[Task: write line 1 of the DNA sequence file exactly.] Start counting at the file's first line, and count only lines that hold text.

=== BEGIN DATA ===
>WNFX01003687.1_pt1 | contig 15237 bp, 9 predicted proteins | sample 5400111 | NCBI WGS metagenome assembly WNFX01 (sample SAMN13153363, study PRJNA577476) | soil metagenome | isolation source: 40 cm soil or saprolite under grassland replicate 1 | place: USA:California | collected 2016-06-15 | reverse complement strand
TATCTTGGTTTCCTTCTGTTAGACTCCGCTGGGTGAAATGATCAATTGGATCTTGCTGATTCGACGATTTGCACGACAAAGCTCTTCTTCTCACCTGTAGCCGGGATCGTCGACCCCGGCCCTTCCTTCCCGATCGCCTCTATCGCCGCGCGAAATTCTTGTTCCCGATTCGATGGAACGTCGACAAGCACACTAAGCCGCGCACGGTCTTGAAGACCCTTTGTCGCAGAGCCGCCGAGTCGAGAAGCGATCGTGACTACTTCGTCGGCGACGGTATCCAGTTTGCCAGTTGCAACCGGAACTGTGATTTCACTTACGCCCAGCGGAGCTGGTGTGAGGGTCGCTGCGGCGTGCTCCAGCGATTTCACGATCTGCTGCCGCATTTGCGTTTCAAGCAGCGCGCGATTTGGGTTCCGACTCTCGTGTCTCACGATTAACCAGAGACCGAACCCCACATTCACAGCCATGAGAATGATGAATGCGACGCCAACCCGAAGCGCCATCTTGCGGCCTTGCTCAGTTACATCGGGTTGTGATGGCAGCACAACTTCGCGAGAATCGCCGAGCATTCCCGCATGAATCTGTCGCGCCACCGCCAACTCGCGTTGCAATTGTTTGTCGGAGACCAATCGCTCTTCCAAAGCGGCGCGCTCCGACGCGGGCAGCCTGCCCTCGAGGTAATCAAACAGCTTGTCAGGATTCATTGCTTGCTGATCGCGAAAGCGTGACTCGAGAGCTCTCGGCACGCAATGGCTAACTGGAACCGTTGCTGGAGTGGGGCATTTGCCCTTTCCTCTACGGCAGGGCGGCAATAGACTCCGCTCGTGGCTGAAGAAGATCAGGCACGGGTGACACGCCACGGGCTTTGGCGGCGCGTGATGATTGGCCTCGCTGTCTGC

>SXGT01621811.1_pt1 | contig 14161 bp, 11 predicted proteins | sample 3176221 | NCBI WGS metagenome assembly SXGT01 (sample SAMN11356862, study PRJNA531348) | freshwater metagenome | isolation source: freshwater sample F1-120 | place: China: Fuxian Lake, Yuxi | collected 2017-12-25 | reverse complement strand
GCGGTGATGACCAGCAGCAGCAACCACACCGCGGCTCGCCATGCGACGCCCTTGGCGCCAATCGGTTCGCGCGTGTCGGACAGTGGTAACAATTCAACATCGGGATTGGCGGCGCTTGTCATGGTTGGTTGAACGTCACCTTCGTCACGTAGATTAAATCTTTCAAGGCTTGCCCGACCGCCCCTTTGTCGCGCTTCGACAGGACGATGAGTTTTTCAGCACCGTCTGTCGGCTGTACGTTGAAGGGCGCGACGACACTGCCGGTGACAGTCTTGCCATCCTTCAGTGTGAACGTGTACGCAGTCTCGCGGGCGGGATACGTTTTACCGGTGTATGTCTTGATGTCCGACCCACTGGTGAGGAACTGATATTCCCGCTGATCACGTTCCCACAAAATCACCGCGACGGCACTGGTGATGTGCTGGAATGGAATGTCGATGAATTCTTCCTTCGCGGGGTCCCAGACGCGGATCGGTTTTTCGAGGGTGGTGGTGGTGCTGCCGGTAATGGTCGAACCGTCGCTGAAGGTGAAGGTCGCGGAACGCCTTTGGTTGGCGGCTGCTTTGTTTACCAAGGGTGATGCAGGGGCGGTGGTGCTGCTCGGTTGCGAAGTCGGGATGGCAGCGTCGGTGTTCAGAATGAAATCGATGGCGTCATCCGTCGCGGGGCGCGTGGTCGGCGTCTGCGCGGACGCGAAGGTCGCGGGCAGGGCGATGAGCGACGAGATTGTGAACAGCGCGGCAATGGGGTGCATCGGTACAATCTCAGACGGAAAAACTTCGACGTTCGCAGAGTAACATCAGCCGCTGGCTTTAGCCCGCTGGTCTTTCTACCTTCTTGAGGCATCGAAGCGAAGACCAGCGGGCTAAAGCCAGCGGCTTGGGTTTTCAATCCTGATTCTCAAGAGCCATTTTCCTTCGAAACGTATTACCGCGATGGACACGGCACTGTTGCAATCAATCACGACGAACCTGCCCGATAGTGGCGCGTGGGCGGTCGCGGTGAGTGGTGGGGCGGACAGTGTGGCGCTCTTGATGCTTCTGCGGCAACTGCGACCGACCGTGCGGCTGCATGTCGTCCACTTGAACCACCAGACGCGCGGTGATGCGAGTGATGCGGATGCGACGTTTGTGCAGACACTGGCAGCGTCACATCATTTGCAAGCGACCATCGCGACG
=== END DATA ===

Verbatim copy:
>WNFX01003687.1_pt1 | contig 15237 bp, 9 predicted proteins | sample 5400111 | NCBI WGS metagenome assembly WNFX01 (sample SAMN13153363, study PRJNA577476) | soil metagenome | isolation source: 40 cm soil or saprolite under grassland replicate 1 | place: USA:California | collected 2016-06-15 | reverse complement strand